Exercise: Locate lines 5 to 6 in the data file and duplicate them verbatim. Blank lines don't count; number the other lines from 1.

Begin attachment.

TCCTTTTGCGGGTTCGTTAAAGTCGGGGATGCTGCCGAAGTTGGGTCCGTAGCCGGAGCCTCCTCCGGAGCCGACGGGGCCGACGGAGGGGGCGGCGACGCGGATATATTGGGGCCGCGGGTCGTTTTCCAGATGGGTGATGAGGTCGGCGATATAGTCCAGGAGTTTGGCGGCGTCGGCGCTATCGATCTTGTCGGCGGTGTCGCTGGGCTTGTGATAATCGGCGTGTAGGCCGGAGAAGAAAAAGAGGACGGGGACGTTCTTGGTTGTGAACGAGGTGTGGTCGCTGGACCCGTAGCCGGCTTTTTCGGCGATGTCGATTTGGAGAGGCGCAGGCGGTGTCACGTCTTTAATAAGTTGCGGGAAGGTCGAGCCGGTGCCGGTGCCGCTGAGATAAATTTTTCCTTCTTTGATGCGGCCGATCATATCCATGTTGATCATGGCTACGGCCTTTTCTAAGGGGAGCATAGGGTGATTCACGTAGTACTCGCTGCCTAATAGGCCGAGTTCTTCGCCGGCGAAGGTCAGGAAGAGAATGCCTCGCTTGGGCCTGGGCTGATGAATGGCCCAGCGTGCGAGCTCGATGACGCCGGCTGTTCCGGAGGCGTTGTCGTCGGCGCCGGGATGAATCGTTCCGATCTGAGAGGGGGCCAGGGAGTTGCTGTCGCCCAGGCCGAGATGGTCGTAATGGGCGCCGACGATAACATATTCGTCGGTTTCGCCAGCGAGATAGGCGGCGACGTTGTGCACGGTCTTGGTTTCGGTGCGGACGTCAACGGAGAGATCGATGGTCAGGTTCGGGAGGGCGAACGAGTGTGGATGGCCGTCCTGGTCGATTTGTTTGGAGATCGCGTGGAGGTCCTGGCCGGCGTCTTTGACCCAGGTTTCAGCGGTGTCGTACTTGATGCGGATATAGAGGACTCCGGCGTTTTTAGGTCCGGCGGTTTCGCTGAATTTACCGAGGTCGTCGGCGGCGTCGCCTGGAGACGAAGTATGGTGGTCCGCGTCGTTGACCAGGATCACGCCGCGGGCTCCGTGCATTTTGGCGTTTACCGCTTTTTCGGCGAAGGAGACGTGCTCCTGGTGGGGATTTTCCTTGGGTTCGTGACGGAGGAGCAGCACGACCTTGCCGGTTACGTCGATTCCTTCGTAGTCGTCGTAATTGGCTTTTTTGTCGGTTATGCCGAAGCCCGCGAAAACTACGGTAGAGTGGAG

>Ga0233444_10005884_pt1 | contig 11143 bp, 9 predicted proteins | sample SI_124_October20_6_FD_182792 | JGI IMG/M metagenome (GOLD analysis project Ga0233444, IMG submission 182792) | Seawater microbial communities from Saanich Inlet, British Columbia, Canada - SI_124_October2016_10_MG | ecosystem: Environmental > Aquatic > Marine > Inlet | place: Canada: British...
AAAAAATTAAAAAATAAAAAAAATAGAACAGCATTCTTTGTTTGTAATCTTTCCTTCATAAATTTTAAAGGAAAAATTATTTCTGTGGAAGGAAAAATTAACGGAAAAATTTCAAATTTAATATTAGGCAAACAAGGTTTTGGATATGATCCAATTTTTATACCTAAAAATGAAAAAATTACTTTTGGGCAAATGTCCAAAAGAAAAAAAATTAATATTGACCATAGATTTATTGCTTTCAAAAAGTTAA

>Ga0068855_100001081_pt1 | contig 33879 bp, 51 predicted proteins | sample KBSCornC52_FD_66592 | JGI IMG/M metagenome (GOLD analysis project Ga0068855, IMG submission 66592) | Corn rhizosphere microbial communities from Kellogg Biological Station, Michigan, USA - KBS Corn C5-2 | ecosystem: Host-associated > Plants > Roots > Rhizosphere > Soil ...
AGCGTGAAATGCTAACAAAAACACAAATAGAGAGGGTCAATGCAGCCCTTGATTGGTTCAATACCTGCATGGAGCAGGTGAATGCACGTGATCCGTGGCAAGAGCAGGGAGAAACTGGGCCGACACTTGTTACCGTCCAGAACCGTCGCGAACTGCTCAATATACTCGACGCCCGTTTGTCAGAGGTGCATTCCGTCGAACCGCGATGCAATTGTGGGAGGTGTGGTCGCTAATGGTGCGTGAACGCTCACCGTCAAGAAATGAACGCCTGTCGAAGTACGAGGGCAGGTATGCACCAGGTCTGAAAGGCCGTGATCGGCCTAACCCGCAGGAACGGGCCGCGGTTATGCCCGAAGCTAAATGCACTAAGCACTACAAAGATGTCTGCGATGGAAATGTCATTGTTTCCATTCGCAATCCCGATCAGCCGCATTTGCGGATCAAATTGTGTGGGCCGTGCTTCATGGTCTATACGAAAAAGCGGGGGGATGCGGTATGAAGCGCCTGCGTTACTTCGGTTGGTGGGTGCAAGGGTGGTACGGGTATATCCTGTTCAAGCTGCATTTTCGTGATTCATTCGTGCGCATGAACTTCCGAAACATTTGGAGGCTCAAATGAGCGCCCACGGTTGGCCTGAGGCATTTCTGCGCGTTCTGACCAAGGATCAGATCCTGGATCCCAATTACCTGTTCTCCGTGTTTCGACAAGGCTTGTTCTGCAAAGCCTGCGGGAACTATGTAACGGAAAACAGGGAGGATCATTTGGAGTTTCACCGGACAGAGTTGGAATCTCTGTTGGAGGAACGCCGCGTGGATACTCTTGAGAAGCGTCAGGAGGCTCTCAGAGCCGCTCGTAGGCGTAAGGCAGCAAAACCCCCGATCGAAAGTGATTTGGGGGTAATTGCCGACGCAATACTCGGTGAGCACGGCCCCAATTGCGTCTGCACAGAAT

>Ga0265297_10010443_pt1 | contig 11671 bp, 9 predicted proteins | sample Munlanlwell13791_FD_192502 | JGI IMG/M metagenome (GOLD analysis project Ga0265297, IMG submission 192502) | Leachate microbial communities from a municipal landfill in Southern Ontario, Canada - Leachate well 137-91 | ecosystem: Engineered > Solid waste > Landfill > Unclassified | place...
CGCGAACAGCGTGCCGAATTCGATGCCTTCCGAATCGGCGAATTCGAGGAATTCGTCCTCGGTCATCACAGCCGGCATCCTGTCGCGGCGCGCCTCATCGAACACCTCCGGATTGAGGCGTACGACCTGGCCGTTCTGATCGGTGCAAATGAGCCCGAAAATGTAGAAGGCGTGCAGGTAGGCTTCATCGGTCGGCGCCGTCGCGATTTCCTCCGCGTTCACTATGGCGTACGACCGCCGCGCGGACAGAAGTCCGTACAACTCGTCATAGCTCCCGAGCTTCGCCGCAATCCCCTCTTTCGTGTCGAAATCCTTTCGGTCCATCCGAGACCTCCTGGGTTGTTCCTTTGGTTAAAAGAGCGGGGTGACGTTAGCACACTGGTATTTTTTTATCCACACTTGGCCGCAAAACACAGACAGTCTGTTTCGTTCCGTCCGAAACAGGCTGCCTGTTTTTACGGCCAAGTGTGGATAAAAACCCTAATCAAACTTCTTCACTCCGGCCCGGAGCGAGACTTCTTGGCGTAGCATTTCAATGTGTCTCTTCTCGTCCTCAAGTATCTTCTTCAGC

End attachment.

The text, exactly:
AGCGTGAAATGCTAACAAAAACACAAATAGAGAGGGTCAATGCAGCCCTTGATTGGTTCAATACCTGCATGGAGCAGGTGAATGCACGTGATCCGTGGCAAGAGCAGGGAGAAACTGGGCCGACACTTGTTACCGTCCAGAACCGTCGCGAACTGCTCAATATACTCGACGCCCGTTTGTCAGAGGTGCATTCCGTCGAACCGCGATGCAATTGTGGGAGGTGTGGTCGCTAATGGTGCGTGAACGCTCACCGTCAAGAAATGAACGCCTGTCGAAGTACGAGGGCAGGTATGCACCAGGTCTGAAAGGCCGTGATCGGCCTAACCCGCAGGAACGGGCCGCGGTTATGCCCGAAGCTAAATGCACTAAGCACTACAAAGATGTCTGCGATGGAAATGTCATTGTTTCCATTCGCAATCCCGATCAGCCGCATTTGCGGATCAAATTGTGTGGGCCGTGCTTCATGGTCTATACGAAAAAGCGGGGGGATGCGGTATGAAGCGCCTGCGTTACTTCGGTTGGTGGGTGCAAGGGTGGTACGGGTATATCCTGTTCAAGCTGCATTTTCGTGATTCATTCGTGCGCATGAACTTCCGAAACATTTGGAGGCTCAAATGAGCGCCCACGGTTGGCCTGAGGCATTTCTGCGCGTTCTGACCAAGGATCAGATCCTGGATCCCAATTACCTGTTCTCCGTGTTTCGACAAGGCTTGTTCTGCAAAGCCTGCGGGAACTATGTAACGGAAAACAGGGAGGATCATTTGGAGTTTCACCGGACAGAGTTGGAATCTCTGTTGGAGGAACGCCGCGTGGATACTCTTGAGAAGCGTCAGGAGGCTCTCAGAGCCGCTCGTAGGCGTAAGGCAGCAAAACCCCCGATCGAAAGTGATTTGGGGGTAATTGCCGACGCAATACTCGGTGAGCACGGCCCCAATTGCGTCTGCACAGAAT

>Ga0265297_10010443_pt1 | contig 11671 bp, 9 predicted proteins | sample Munlanlwell13791_FD_192502 | JGI IMG/M metagenome (GOLD analysis project Ga0265297, IMG submission 192502) | Leachate microbial communities from a municipal landfill in Southern Ontario, Canada - Leachate well 137-91 | ecosystem: Engineered > Solid waste > Landfill > Unclassified | place...